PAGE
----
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Jack Tworkov

 (1900 - 1982)
Jack Tworkov was active/lived in New York, Massachusetts.  Jack Tworkov is known for cubist and geometric expressionist painting.

Jack Tworkov

Biography from the Archives of askART

Biography photo for Jack Tworkov
Jack Tworkov (8/15/1900 - 9/4/1982)

A literate man uncertain whether to become a poet or painter, Jack Tworkov became an Abstract Expressionist who is known for that style modified with gridlike restraint of forms and low-key color.  He was also an art educator. From 1963 to 1969, he was Chair of the Art Department at Yale University, and he also held teaching positions at Queens College, 1948 to 1951; Black Mountain College, summer of 1952; Pratt Institute, 1955 to 1958; 1972, and American Academy in Rome. Excepting for temporary periods of time, he lived primarily in New York City and Provincetown, Massachusetts. 

At Yale, where he was Visiting Professor of Art from 1961-1963, and Department Chair from 1963-1969, he was stirred by questions of the interrelationship of psychology, education, political history and art creativity and, as a result, instigated cross-disciplinary study.  Among the future 'big-name' artists he mentored were Jennifer Bartlet, Robert Mangold, Chuck Close and Nancy Graves.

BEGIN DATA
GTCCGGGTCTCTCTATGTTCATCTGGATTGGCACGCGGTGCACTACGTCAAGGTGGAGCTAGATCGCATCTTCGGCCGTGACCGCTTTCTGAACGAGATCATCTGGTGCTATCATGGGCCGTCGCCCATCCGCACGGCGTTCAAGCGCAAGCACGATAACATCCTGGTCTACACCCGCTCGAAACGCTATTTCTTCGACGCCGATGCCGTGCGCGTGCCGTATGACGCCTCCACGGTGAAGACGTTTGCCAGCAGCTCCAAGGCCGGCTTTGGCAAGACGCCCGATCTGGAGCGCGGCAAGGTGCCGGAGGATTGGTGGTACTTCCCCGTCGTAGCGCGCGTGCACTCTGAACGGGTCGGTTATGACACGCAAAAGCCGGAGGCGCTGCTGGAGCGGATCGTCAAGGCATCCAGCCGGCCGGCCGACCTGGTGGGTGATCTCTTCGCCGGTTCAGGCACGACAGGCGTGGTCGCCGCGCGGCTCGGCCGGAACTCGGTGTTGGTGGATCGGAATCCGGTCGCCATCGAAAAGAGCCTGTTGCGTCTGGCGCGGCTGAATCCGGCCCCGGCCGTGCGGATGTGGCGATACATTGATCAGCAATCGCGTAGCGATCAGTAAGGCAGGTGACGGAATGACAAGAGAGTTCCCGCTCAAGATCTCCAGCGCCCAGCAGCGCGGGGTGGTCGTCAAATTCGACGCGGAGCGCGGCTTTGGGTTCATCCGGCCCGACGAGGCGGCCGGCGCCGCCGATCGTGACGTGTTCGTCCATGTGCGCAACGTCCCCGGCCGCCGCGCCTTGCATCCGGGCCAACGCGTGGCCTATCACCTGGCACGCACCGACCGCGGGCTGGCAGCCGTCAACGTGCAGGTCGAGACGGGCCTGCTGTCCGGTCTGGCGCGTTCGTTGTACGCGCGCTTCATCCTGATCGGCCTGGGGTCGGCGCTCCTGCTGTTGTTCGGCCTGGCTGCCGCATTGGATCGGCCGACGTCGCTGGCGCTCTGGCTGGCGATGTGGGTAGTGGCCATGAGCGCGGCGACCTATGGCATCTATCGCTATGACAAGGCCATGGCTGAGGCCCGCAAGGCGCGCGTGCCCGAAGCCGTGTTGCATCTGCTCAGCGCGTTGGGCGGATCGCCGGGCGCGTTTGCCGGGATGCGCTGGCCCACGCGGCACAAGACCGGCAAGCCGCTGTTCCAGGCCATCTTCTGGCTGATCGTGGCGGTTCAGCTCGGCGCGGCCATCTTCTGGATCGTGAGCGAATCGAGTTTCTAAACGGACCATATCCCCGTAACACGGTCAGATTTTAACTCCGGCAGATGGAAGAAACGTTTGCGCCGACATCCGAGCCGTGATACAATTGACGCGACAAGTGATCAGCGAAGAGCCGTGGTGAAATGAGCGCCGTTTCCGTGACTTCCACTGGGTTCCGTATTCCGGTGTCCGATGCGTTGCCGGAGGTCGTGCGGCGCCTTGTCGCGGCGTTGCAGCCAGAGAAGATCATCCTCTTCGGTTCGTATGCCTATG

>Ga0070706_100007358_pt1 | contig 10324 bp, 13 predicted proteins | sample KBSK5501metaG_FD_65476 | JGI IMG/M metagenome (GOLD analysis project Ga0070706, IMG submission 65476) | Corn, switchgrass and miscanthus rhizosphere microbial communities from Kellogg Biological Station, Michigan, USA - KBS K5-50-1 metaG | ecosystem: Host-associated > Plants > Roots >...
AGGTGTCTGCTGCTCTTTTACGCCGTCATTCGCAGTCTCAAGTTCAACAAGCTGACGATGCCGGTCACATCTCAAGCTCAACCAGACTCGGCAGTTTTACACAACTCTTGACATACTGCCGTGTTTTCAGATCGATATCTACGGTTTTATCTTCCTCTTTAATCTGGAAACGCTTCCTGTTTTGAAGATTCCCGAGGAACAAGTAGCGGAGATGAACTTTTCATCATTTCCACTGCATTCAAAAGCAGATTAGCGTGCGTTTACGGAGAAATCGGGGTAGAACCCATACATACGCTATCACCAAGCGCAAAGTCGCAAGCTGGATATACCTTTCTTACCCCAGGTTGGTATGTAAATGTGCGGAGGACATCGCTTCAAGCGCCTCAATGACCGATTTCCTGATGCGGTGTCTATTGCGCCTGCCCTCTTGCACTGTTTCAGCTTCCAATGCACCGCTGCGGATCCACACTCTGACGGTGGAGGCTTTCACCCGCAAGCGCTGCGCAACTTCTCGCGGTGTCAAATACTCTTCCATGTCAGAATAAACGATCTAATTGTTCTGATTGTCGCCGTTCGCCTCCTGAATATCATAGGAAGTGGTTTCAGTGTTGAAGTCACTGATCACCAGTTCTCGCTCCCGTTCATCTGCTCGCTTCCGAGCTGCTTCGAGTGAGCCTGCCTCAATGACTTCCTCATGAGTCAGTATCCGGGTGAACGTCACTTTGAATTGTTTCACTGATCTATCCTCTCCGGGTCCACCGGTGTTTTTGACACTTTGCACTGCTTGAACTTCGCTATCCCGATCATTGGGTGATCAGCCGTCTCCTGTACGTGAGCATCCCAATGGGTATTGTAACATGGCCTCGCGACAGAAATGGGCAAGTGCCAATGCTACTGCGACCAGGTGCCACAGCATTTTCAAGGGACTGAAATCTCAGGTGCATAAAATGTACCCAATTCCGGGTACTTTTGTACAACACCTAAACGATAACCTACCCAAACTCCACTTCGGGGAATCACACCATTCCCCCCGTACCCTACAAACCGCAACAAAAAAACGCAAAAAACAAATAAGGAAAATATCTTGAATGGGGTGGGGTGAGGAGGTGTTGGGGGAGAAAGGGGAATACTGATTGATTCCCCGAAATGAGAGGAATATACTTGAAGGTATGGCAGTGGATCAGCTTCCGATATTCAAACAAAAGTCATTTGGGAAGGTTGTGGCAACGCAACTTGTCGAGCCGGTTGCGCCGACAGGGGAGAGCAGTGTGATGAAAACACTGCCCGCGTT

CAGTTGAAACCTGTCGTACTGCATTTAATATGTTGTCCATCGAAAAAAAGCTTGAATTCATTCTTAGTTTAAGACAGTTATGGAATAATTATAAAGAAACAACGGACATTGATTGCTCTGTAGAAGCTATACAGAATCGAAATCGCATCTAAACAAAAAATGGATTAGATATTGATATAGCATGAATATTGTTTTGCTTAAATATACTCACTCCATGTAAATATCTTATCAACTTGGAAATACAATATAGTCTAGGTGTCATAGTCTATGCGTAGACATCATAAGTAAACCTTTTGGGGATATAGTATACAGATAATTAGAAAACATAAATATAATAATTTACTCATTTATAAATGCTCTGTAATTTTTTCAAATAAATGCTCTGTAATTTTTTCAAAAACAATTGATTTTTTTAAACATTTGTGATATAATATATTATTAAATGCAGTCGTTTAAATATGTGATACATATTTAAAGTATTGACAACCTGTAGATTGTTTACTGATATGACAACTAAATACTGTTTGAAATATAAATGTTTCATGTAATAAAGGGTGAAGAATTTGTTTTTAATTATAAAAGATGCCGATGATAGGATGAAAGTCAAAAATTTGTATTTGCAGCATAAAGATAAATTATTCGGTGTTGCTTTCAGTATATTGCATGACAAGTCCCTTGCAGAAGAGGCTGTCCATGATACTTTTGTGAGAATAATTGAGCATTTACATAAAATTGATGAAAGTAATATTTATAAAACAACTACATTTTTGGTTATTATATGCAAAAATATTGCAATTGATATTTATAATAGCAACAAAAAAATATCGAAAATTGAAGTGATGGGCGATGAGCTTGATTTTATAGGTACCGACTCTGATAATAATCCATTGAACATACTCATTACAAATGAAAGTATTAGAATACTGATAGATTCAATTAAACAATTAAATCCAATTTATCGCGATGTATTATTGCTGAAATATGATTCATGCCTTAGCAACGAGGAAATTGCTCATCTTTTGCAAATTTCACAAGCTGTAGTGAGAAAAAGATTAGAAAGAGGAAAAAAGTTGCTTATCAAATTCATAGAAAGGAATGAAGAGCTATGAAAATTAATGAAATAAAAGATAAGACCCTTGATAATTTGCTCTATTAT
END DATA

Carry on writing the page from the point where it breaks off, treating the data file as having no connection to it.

Tworkov was born in Biala, Poland, and at the age of thirteen immigrated to New York City where in 1928, he became a US citizen.  He studied at Columbia University from 1920 to 1923, majoring in English.  He left Columbia to attend the National Academy of Design from 1923 to 1925, and from 1925 to 1926,at the Art Students League.  During this period, he did landscapes, still lifes, portraits, and figure studies that show the influence of European modernism, especially the paintings of Paul Cezanne.

From 1935 to 1941, Tworkov worked in the Easel Division of the WPA Federal Art Project, and by the 1940s was deeply involved in Abstract Expressionism with work characterized by broad, spontaneous brush strokes.  He loved the camaraderie of painting, especially with Karl Knaths, Franz Kline, and Willem DeKooning, the latter with whom he had an adjoining studio from 1948 to 1953.  However, in the early 1940s, his career like that of so many was interrupted by military service, which he served as a tool designer.

In 1958, jack Tworkov established a permanent studio in Provincetown, Massachusetts, and worked there from May to November until his death in 1977.  In 1963, as Chair of the Yale Art Department, he became close to Josef Albers whose Geometric Abstraction influenced Tworkov's own style of small, measured brush strokes.  He was determined to subvert his individuality into a coherent, measured system, which meant he was much less spontaneous than most of his peer Abstract Expressionists.